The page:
Thomas Palley recently blogged a post that was cross-posted at Naked Capitalism where I read it. In it, he discussed the question of whether Hillary Clinton's apparent intention to run as a progressive in 2016 represents a sincere change in her views, or whether it is just a political communications strategy to please the progressive base of the Democratic Party.
In his analysis, Palley points to Clinton's failure to answer questions of journalists and to be pinned down to specifics on policy questions. He also points to the fact that the economic advisers who are central to Clintonworld still include Robert Rubin, Larry Summers, and Peter Orszag, and, I think, he reasonably could have added Gene Sperling and Jack Lew, who are still serving President Obama, but who were two of Bill Clinton's mainstays. These economists, and others associated with the Clintons had a hand in all the economic policy failures of the past 20 years, and continues with this money quote: Read more about Is Progressivism in the Eye of the Beholder?
Re-POST of 7/2/09, FDL
“Whatever you do to the least among us, you do unto me.”
Jesus would be an advocate for a universal Single Payer Plan. If Jesus were in the Senate today, only he and Vermont’s Bernie Sanders would be backing S 703 for Single Payer. If Jesus were in the House of Representatives, he would have 80 possible comrades on his side on this issue backing HR 676. Jesus was used to standing tall in a true moral minority. Sometimes in a minority of one.
Jesus was a messenger for truth, justice and compassion. And as what happens to most effective messengers telling serious truth to serious power, Jesus was betrayed and crucified. Jesus rose up again. Read more about Jesus Would Be an Advocate for Single Payer
There is no public option.
There never was a public option.
The public option is an advertising slogan devised by Celinda Lake to divert progressive energy from the single payer movement. Kipp Sullivan documented this in a 5 part series.
You cannot pass legislation that has not been proposed. Read more about There is no and never was a public option
Atrios links to a Dave Dayen post that links to a report that says, "A new AP poll finds that Americans who think the law should have done more outnumber those who think the government should stay out of health care by 2-to-1." And the poll does say that. However, it doesn't say what "done more" means, and the actual numbers suggest that a more liberal law wouldn't have been any more popular than what we got. Here are the basic results from the AP poll: 30% favor the healthcare reform law, 40% oppose, and 30% aren't sure. Then they asked the 70% who were opposers and not surers a second question:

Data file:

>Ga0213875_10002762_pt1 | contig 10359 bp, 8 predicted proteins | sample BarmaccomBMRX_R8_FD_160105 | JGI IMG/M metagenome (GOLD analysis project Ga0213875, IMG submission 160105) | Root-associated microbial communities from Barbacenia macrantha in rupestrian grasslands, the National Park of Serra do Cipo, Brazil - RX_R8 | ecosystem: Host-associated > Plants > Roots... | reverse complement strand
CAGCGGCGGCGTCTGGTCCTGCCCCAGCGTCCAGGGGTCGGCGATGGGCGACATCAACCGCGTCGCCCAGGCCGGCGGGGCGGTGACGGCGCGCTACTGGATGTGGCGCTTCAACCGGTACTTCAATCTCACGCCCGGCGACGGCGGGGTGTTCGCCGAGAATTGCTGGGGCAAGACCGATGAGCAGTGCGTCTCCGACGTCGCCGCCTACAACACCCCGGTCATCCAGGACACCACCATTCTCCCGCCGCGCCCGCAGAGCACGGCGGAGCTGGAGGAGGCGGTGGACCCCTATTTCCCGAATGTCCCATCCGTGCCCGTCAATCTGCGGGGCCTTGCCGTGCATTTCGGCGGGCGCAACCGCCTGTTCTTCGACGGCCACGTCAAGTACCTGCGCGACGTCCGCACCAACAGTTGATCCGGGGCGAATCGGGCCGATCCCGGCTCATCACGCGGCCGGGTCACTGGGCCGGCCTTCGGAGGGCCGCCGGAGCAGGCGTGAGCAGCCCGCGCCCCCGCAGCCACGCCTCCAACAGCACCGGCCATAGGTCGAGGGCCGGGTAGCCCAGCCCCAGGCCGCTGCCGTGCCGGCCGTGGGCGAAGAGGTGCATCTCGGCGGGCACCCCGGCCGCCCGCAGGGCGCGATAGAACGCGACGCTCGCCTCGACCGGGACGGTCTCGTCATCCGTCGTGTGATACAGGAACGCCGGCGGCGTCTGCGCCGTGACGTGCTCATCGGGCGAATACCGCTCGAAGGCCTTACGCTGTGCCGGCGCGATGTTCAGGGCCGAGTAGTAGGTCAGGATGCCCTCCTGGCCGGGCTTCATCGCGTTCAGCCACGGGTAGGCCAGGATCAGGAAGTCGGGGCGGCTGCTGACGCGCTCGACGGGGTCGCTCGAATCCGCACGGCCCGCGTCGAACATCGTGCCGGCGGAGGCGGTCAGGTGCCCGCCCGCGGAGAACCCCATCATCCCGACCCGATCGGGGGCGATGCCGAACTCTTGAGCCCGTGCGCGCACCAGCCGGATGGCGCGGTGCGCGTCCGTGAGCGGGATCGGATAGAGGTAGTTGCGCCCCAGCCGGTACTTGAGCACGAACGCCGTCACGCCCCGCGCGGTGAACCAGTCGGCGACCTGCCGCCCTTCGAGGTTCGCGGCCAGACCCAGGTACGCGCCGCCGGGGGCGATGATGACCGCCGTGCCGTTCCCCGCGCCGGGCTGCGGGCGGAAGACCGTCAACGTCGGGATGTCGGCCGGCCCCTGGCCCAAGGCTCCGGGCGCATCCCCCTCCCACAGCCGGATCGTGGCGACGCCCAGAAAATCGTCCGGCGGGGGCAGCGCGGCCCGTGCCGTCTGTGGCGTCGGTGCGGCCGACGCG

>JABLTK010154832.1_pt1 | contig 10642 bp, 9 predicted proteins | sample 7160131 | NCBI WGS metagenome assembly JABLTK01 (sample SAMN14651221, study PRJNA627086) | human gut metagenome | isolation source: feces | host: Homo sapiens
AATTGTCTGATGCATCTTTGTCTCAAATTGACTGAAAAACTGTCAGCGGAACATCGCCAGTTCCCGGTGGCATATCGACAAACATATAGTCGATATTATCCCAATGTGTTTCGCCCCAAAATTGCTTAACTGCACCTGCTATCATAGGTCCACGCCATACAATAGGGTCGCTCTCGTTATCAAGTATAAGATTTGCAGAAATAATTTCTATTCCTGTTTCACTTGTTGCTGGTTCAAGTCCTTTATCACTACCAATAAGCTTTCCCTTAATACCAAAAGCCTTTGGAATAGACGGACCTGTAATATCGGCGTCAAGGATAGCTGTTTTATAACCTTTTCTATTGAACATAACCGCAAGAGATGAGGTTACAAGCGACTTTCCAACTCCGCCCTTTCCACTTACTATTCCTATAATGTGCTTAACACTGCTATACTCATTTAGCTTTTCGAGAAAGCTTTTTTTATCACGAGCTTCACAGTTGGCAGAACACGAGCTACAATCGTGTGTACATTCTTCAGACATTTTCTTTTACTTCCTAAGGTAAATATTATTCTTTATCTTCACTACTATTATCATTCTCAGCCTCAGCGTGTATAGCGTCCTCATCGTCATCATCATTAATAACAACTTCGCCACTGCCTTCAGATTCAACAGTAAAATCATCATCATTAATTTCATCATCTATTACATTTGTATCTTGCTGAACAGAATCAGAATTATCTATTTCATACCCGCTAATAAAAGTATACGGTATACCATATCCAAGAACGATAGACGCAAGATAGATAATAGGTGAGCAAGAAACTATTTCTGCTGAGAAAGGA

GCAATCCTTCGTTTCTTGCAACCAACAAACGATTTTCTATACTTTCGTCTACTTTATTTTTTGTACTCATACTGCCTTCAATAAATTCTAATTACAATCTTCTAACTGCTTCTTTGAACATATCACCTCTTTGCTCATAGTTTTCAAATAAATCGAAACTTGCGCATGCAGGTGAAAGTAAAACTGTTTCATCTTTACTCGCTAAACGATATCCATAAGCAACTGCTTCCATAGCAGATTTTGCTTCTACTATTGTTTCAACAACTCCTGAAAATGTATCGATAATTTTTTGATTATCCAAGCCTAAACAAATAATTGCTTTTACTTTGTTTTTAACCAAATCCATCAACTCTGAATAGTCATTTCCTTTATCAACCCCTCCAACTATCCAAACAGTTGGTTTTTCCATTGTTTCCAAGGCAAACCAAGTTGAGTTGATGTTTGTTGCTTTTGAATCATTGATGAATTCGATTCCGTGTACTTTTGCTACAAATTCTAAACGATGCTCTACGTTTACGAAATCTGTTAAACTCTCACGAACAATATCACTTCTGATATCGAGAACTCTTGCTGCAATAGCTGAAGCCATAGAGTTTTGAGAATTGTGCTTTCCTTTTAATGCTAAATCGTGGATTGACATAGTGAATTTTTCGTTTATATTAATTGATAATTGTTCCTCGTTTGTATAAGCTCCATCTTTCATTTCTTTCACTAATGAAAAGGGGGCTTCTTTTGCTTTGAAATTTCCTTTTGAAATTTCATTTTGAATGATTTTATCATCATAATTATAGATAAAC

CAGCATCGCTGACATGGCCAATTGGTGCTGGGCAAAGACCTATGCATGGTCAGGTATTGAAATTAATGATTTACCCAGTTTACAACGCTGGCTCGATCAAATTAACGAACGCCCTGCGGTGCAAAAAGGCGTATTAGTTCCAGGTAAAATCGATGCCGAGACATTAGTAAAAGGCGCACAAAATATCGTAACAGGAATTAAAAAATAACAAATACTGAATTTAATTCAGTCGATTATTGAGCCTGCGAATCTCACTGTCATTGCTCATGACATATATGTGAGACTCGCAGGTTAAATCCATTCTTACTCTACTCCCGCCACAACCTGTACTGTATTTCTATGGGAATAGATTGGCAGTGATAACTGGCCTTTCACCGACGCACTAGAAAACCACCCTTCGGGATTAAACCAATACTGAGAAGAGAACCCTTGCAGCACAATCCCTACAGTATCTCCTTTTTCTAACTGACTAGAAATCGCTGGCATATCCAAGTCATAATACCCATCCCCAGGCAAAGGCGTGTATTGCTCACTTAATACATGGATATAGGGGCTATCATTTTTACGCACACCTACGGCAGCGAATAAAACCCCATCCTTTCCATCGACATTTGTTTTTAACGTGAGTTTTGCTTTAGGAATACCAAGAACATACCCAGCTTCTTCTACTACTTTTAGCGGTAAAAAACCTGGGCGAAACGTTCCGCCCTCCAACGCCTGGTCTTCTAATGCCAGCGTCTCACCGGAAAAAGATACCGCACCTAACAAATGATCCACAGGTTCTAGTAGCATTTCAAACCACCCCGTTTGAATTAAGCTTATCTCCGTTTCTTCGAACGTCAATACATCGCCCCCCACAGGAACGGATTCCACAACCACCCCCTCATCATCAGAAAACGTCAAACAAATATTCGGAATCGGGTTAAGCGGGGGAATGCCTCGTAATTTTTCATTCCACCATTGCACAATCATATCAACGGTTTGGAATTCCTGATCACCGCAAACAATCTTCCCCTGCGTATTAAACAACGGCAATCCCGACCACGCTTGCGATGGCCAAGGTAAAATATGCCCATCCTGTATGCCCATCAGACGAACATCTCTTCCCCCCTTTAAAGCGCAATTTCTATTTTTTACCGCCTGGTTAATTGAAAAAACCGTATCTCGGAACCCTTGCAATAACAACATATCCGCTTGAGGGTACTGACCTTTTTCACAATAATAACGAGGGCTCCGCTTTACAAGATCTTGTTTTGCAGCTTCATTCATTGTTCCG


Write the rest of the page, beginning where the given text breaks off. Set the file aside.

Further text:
(Hi - I usually post at my own blog, but I've been growing into a regular Coreente visitor and commenter. I could give a long explanation of how I got here, but basically, I've been writing a blog for 3 years or so, I'm very liberal, and I feel very strongly about healthcare issues, which I've been exposed to for a really long time. Read more about The Stuff About Single Payer That We Don't Like To Discuss
The figures turn the MA election upside down: MA was not a victory for the GOP, not at all. In fact, it was the exact opposite. It wasn't a win for Brown; it wasn't a loss for Coakley.
It was a chest-pounding triumph for liberals: the Public-Option Rebellion.
I admit it, I signed Firedoglake's "kill the bill" petition, and due to that momentary burst of enthusiasm, I am now on the FDL mailing list.
Today I received this gem in my Inbox:
You were one of almost 40,000 activists who signed our petition to kill the Senate's bill - thanks so much for your support.
While the Senate's terrible health care bill passed early on Christmas Eve, the fight is far from over. Each chamber of Congress has to vote for a final bill that has yet to be shaped. At that point, President Obama's signature will deliver the final word on health care reform.
The solid front of Democratic Party progressives supporting the Senate's health care form bill, has now cracked wide open with Howard Dean's call to kill the Senate bill and start over in the House with reconciliation. Read more about Why They Don't Want To Use Reconciliation
"It turns out that a significant minority of about 25 percent of the people who opposed the plan - or about 12 of the overall sample - did so from the left; they thought the plan didn't go far enough." So, 15% of Americans actually know that "The Plan" for health care reform will hurt our chances of getting real health care reform. However, not all of us oppose the plan for that reason - some support it because they understand that it will pretty much kill real health care reform.
quoting Jim Moss over at FDL: Read more about 15: another interesting percentage
[Readers, please add updates and your thoughts in posts or comments here as more of whatever these guys are doing leaks; RL has called me away from the keyboard. More from Ezra, WKJM, BooMan, McClatchy, Dean, Pravda and Izvestia below, as the stories appeared. -- lambert]
Today, eight small business owners affiliated with the Main Street Alliance showed up at the conference with a simple question for Ignagni: Why is AHIP attempting to maintain the status quo? After sending a letter Friday requesting a meeting, the entrepreneurs were not surprisingly rebuffed. Instead, they appeared outside the conference, where they explained, one-by-one, how the exploding cost of health care premiums was making it difficult to operate profitably.